Those Big Fat Pakistani Weddingsby kenneth ( )
KARACHI — The questions ‘Who are you wearing?’ and ‘Who is doing your wedding?’ may be construed by the uninitiated as bending the syntax of modern English a bit too much. For those in the know, however, these are the two most important and pertinent questions to be asked of the bride and the groom, just before the seasonal wedding blitz hits Karachi every December.
“When you hang out in a certain crowd, there are expectations,” 23-year-old Ume Hani explained.
“Each wedding has to be different, a theme that has never been used before,” said this new bride, whose fading, tell-tale and intricately designed henna pattern on her hands and feet bear witness to her recent change of status.
She could not afford to go to the topnotch designers but defended her label ‘Naina’ as “an upcoming designer from (the northern city of) Lahore” for which she had searched and done research for six months in advance.
In a similar fashion, she conducted a frenzied search for her make-up artist, finding out to her shock that the big names charged from 50,000 rupees (625 U.S. dollars) to 30,000 (375 dollars) for a night.
“I knew I wouldn’t be able to afford the pricey salons, so I looked for someone, not so famous but who would do a swell job nevertheless.” She finally got one to do her up for 20,000 rupees (250 dollars).
“Weddings are all about labels now,” she confessed, adding that it was “quite stressful” to keep up with the Joneses.
From the very elaborate and expensive wedding cards (some encased in leather, others coming in wooden boxes, or cards that come with boxes of chocolates, to the gifts exchanged between the groom and brides’ families, the couple’s wedding dresses, the trousseau and the dowry, the menu and venue chosen, as well as the honeymoon) all are seen as indicators of a family’s status and standing in the community.
To some extent, these are still colourful where there is still a lot to eat (a lot more are wasted too), but the family factor seems missing as is spontaneity as nothing is left to chance.
Sabila Zakir Saleem, who had planned her own wedding to its last detail some 13 years ago, laments: “Weddings have become more of an event, and less of family get-together. Personally, if you ask me, I liked the weddings of yore better.”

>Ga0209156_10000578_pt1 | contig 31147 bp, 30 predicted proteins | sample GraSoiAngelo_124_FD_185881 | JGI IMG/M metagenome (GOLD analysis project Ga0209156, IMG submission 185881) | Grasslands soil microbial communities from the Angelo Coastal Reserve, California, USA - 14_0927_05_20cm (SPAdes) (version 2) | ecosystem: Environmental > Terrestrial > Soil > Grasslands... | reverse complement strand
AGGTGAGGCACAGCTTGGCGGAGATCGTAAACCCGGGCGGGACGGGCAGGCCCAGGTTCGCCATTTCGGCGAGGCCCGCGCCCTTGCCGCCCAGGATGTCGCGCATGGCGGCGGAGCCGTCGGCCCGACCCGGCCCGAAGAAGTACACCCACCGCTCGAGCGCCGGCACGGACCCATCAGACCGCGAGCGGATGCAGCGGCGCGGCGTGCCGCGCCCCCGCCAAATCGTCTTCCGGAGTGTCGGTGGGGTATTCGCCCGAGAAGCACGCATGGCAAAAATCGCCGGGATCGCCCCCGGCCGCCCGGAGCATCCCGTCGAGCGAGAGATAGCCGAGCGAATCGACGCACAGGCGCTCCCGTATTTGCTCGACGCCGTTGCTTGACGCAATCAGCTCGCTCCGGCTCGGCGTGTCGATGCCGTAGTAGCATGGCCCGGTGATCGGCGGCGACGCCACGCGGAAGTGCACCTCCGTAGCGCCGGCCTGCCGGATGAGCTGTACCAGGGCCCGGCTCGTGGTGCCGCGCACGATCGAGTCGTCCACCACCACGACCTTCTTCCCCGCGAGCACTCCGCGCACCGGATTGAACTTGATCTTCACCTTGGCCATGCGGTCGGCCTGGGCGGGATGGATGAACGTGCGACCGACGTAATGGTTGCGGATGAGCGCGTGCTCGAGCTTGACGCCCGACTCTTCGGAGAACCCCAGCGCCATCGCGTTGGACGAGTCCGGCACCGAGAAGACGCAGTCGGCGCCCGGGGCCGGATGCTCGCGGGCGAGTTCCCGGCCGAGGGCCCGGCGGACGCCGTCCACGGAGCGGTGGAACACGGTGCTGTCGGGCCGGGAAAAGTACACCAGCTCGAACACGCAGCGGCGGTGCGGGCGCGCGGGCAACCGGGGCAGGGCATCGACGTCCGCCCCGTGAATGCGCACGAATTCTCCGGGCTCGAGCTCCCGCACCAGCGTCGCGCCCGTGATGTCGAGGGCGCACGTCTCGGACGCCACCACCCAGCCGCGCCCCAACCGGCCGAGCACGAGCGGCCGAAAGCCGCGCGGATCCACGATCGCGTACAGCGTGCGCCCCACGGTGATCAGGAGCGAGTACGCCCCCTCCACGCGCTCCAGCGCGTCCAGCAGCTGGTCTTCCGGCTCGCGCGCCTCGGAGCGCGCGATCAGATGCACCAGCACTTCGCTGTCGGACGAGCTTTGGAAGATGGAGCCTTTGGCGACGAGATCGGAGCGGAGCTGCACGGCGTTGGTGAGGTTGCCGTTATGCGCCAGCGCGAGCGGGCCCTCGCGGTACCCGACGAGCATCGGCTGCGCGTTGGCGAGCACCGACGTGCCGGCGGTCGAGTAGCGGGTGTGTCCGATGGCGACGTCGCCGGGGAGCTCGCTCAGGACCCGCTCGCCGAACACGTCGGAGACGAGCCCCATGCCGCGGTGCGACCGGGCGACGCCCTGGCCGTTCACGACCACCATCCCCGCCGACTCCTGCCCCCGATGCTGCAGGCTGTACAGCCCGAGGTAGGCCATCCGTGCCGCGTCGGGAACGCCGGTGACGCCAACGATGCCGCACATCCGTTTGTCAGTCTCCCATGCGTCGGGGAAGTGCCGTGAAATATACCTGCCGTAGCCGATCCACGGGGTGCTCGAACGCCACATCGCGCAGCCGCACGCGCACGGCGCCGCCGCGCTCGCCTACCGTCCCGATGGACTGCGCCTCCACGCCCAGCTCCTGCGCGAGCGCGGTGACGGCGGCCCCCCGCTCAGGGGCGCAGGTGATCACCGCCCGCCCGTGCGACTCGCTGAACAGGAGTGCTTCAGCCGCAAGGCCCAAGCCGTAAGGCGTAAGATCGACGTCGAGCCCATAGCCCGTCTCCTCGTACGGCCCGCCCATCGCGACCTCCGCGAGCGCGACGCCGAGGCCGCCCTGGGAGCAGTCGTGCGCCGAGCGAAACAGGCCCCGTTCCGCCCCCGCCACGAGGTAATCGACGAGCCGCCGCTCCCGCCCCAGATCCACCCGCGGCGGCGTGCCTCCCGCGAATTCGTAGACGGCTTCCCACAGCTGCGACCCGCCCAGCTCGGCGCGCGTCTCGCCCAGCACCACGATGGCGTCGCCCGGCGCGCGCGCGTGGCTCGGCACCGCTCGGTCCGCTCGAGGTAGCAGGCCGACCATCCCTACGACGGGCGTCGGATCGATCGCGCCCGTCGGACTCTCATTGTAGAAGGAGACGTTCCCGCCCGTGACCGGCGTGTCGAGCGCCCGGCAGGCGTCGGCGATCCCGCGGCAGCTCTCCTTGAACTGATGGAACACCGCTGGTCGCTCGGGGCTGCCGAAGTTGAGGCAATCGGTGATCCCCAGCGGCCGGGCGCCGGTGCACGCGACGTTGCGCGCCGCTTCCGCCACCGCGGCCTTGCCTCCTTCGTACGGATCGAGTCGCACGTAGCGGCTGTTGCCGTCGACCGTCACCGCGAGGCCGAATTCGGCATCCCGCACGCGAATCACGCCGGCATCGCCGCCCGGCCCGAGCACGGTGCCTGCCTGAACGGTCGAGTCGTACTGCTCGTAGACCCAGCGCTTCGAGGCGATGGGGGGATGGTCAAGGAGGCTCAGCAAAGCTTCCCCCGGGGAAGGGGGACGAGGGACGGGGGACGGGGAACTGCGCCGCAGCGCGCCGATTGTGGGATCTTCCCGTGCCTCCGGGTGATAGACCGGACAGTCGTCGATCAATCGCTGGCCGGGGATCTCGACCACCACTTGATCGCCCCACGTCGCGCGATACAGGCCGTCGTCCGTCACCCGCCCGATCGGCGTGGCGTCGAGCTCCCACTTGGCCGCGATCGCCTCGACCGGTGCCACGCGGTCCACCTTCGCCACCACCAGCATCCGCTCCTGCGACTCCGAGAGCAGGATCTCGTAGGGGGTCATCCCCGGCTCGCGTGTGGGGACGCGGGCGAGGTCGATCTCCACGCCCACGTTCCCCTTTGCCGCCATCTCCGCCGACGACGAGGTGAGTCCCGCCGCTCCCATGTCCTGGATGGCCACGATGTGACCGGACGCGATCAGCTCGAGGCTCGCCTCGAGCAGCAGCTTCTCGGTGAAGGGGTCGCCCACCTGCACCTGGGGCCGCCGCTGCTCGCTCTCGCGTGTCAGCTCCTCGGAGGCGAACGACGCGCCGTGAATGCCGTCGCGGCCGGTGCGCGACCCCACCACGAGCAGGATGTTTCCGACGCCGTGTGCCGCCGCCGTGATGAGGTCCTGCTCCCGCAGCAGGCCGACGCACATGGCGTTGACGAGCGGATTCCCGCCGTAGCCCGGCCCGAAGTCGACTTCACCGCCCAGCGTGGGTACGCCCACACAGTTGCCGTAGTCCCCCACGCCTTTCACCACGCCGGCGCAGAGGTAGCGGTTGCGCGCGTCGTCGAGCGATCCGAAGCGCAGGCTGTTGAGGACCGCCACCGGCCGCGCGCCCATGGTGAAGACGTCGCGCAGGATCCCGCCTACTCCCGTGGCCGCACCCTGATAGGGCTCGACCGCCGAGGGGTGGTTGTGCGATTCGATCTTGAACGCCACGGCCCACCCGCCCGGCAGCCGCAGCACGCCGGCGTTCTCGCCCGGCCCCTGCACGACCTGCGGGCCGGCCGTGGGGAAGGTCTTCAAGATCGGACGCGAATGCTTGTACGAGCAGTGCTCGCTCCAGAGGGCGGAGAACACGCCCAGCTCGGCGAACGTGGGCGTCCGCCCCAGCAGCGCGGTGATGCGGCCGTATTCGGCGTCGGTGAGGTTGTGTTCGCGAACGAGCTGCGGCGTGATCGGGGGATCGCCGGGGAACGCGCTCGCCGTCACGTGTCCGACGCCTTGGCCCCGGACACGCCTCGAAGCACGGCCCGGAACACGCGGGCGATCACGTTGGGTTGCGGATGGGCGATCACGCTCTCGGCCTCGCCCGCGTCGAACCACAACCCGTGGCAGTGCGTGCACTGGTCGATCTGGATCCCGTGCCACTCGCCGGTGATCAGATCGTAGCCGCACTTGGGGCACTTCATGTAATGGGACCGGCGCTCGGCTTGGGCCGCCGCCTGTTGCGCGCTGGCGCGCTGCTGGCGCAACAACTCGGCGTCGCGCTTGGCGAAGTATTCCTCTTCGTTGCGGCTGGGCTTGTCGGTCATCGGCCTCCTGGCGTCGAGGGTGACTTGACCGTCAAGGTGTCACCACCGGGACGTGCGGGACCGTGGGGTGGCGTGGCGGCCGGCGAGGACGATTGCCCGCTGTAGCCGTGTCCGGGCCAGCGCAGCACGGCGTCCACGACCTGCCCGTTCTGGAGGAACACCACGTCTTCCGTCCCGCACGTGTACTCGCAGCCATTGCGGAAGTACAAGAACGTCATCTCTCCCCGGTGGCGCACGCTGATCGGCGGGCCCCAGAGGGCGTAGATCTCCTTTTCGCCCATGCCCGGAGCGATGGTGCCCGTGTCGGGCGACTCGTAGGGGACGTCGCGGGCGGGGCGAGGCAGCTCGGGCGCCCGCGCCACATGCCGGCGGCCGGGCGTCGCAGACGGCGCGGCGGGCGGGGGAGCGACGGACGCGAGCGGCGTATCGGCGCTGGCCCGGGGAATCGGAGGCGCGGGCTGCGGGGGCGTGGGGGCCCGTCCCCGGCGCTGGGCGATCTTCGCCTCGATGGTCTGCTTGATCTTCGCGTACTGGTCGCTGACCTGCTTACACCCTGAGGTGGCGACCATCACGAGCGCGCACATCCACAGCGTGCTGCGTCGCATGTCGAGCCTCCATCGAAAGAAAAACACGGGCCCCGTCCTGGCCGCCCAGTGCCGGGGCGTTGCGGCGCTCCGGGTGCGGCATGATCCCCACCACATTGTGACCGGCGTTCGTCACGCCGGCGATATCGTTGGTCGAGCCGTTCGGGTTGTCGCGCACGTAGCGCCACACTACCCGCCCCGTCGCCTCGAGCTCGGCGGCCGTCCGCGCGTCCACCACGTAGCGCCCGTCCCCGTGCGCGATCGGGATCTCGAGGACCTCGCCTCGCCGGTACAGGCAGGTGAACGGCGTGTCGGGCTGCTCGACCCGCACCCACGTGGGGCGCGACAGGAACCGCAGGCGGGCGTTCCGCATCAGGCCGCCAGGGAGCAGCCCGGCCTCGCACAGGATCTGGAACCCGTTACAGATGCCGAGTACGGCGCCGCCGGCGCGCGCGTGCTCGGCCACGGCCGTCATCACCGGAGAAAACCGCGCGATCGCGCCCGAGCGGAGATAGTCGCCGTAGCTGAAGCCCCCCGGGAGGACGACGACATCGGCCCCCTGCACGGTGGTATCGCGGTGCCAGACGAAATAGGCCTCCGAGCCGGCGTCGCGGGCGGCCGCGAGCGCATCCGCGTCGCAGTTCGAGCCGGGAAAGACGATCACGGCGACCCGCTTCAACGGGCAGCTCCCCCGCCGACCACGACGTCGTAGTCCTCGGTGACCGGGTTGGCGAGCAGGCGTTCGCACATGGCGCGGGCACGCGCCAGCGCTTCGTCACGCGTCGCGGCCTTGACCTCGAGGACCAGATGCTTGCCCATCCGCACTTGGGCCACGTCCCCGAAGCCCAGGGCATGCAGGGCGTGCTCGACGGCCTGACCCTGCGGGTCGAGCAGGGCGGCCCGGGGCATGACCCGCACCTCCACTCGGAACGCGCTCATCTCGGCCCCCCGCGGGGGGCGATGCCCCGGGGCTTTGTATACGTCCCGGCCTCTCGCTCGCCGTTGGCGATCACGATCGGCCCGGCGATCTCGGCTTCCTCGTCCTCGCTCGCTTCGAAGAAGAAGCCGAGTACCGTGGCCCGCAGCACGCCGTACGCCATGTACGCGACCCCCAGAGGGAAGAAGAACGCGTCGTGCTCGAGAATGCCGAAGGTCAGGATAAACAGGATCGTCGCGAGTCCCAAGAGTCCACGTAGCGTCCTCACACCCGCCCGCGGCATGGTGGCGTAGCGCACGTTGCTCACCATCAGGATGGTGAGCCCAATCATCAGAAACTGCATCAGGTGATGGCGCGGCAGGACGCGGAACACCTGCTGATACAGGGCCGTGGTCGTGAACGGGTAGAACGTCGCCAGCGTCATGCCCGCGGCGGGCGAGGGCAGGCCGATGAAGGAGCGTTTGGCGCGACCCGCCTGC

MODERN VS TRADITIONAL
Weddings these days are big-budget gala events based on themes. There is clever fusion of tradition with modern in just about everything – food, themes, colour schemes, rituals, among others.
The groom may come to take his bride on a horse, a horse-drawn carriage, or the bride may come on a palanquin. They may cut a seven-tier cake and there could be a proper sit-down dinner served course-wise or a general buffet. There could be a live army band or a disc jockey. The idea is to be “different” while not completely discarding traditions either.
The colour scheme is carefully thought of down to the last detail as the bride’s gown is coordinated with the groom’s garb. The stage and the props are deftly created to coordinate with the bride’s dress, and the elaborate flower arrangements with the miniature versions on tables for guests to the extent that everything spells e-x-t-r-a-v-a-g-a-n-c-e.
If it’s in the open, the marquee, under which these functions take place. are also chosen carefully and with each passing day have become more and more resplendent. The simple block-printed tents have been effectively sidelined with beautiful velvet or net, again coordinating with the theme of the evening. And whatever the temperature outside, the event managers make sure that the tent remains comfortable inside.
While at most weddings you will still have the traditional ‘biryani’ (rice dish) and ‘korm’a (chicken or meat curry), many have instead opted for Japanese or Thai cuisine “just to be different”. Instead of ‘halwas’ (hot sweets), people may just get to dip strawberries in chocolate fountains, or hot fudge brownies topped with vanilla ice cream. The list is practically endless — if you have the money.
Most Pakistani weddings used to be considered incomplete without music and dance. Friends and family needed to let their hair down and do their jig to the beat of the ‘dhol’ (drum), in whatever way they fancied. But not anymore.
Wedding dances these days are carefully choreographed to Bollywood hits. It takes months of practice to reach that certain perfection. Instead of clearing a bit of space to dance right there and then, now dance floors are set up by event managers where the performers dance and the rest enjoy ogling!
The latest fad to hit weddings is to call celebrities (TV actors, models, etc) to come as paid guests to greet the newly-weds and provide photo ops.
In India, where many top Bollywood actors have taken to performing at some weddings (for a price), in Pakistan the trend is just catching up. At the wedding of an industrialist in 2007, Lahore elite witnessed Bollywood’s sex siren’s Malika Sherwat and Bipasha Basu dancing to Indian tunes. The idea here is to make it the most-talked about wedding event. With the peace process in the subcontinent tottering, this year there will perhaps be no such cross-over.
There is just no end to the lengths people will go to be the “first” to introduce a new theme and always be “remembered”.
In fact, the global economic crises, the insecurity and the general lawlessness — including a spike in car, wallet and jewelry snatchings, snap kidnappings for quick ransom money — have not clouded the wedding festivities. It is still the time to show off and splash out.